San Lorenzo River Ben Lomond CaliforniaCommentary Local News Water 

Commentary: Examine the SLV Water District’s Finances when Deciding How to Vote on the Surcharge

By Bob Fultz

I’m a member of the San Lorenzo Valley Water District Board of Directors, but I’m speaking only for myself in this letter. As someone who has had a professional career in technology strategic planning and finance, where we constantly look for the critical items that move an organization forward, the first step in that journey is understanding the past and the present. I believe that Our District is at a critical inflection point.

I say “Our District” because it is “Ours”. It’s a public agency. As owners, our primary concern must be finances, especially over the long term. Let’s explore the growth of the District’s rates and operating expenses over the last 25 years (with an emphasis on the last 8 years) and how this growth relates to the district’s financial obligations.

The District’s numbers since 1997 (through June 30, 2022 as budgeted and if the surcharge passes):

  • Water rates have increased at a compound average rate of about 6.8% per year
    • About 11.6% a year or 168% in total since 2013
  • Operating expenses have increased at a compound average rate of about 5.8% per year
    • About 7.1% a year or 86% in total since 2013
  • Inflation has remained steady at about 2% per year
    • About 2% a year or 16% in total since 2013 (through June 2021)
  • About 82 cents of every dollar collected by the District in Operating Revenue has been consumed by Operating Expenses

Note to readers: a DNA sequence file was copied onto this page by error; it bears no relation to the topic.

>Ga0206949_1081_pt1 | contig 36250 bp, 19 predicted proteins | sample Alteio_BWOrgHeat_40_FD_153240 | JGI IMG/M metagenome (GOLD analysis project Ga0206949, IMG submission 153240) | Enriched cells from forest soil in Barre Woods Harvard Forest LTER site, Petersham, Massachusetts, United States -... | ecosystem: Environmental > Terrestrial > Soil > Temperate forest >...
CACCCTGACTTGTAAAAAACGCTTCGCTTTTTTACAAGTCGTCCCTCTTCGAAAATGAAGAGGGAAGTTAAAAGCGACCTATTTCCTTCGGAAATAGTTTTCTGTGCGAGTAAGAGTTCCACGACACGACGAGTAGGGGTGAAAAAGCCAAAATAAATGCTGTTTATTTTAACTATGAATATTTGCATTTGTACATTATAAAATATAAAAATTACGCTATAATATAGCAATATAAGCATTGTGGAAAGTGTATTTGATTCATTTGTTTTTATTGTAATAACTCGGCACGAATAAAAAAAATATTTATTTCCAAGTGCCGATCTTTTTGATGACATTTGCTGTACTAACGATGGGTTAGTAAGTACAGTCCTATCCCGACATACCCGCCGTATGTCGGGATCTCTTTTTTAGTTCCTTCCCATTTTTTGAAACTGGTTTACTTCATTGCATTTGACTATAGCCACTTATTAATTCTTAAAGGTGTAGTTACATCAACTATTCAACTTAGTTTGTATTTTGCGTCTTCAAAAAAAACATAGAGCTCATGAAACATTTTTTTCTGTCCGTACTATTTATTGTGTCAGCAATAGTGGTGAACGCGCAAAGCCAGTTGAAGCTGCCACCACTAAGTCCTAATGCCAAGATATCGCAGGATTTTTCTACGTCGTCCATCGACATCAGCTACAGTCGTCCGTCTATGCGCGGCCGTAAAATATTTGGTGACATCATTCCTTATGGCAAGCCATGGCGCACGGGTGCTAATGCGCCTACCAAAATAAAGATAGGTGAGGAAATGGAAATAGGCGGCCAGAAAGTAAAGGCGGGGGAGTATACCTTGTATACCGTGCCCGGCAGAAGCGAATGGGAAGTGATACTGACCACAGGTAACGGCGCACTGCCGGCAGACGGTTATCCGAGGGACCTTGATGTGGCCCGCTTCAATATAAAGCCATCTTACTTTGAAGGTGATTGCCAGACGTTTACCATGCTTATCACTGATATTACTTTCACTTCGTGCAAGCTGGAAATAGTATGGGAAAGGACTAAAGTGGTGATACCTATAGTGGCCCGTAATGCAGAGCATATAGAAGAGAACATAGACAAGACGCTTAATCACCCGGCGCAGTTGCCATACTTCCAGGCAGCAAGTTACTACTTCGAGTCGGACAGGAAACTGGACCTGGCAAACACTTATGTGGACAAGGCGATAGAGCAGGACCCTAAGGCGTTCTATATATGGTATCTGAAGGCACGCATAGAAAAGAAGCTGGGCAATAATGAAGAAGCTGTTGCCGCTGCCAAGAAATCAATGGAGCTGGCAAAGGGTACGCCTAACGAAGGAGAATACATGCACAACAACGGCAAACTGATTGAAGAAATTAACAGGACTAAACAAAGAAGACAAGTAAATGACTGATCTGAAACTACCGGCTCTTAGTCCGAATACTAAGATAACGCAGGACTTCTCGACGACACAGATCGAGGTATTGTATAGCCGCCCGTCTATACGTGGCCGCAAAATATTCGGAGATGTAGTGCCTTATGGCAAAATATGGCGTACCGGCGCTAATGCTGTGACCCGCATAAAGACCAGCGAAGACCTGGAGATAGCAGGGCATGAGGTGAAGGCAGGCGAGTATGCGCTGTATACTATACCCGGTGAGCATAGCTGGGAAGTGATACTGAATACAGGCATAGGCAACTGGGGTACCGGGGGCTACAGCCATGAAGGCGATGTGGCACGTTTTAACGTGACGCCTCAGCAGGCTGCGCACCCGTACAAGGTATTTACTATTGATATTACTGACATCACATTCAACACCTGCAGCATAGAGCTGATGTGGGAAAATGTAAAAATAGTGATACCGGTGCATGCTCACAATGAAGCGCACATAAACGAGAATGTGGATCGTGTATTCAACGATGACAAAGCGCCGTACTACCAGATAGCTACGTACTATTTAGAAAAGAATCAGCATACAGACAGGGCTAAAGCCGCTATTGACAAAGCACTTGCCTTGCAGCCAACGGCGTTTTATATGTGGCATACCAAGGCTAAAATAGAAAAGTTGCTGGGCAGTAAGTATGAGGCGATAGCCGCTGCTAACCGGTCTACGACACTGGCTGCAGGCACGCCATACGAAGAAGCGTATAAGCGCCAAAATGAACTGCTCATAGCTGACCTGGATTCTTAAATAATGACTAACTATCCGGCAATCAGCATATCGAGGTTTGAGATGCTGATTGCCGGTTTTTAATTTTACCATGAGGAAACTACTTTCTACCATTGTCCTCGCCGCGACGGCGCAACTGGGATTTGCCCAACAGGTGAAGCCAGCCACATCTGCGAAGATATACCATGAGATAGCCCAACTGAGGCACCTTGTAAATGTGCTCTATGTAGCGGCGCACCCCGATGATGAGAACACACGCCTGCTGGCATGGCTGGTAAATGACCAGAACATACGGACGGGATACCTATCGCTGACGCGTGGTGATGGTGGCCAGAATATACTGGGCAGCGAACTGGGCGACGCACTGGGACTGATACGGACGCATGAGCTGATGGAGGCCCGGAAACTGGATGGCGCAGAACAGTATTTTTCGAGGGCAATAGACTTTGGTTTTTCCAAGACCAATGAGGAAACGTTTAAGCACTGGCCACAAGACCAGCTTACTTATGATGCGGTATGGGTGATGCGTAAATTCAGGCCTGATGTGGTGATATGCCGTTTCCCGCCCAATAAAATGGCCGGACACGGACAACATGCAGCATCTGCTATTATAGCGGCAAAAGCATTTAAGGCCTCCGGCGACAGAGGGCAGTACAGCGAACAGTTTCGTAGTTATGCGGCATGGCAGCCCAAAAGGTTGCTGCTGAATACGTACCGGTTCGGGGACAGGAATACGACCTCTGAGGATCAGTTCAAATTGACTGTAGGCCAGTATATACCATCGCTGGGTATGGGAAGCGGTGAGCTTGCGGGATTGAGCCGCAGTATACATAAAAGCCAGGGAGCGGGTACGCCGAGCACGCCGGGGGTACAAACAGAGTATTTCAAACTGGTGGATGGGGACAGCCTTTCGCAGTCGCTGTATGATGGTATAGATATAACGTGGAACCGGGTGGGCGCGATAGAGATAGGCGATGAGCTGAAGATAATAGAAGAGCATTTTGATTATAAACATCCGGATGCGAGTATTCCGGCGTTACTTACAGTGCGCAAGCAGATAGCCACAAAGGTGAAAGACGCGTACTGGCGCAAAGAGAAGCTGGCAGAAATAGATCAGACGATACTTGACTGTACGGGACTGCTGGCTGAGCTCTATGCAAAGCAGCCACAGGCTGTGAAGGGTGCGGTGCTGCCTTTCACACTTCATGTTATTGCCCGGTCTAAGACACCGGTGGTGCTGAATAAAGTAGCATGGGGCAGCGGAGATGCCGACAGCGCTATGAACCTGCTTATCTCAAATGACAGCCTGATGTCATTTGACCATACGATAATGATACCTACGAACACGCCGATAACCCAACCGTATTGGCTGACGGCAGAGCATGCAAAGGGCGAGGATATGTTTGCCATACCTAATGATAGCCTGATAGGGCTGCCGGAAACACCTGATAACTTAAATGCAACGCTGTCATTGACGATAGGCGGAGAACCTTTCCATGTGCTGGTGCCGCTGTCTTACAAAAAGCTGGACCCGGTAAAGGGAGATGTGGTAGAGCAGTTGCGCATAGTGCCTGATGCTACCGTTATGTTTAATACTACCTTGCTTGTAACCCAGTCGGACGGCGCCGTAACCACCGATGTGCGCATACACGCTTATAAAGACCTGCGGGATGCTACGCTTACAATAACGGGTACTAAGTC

• 81 cents since 2013
  • The 2017 rate increase also resulted in a $1.8 million increase in operating expenses—from about $5.9 million on June 30, 2016 to about 7.7 million on June 30, 2018 (or a 31% increase)
    • Compared to a $2.4 million increase in operating revenue between 2016 and 2018, meaning about 75% of that revenue increase was consumed by operating expenses
    • A modest increase may have been justified but a 31% increase in 2 years is huge
    • That’s an additional $1.8 million per year since 2018 not being applied to capital obligations
  • In my opinion, we need to “change the course” with respect to operating expenses in order to invest more into infrastructure and other capital obligations while keeping rates affordable for all so we can pass along a viable and financially sound District to the next generation.

Our agency makes money by selling water to our community. It costs money to collect the water from our surface sources and wells, treat the water so it is safe to drink, and then distribute the water to every home in our community. 

The money made selling water is operating revenue. The money expended to produce and deliver the water is operating expense.  Operating revenue minus operating expense is Operating Margin.

In addition, our District must have funds:  (a) to cover emergencies and disasters (reserves), (b) to pay for the retirement of its employees, and (c) to maintain the system by maintaining, improving and replacing infrastructure.  The Operating Margin is used to cover these costs.

Recently we saw how critical reserves are. As everyone knows, the CZU wildfire destroyed portions of the District’s collection and distribution systems. Prior to the CZU wildfire, the District’s reserves were approximately $4.8 million dollars. Emergency repairs to our system incurred a cost of approximately $3.4 million dollars.  Having that money in reserves meant that we could do temporary repairs quickly.  We didn’t have to wait for the federal or state government to help or try to get an emergency loan before starting repairs. And we were more than fortunate that our brave and hardy fire department volunteers (and others helping them) “held the line at 9” so that the damage to our community—and the District—was not greater.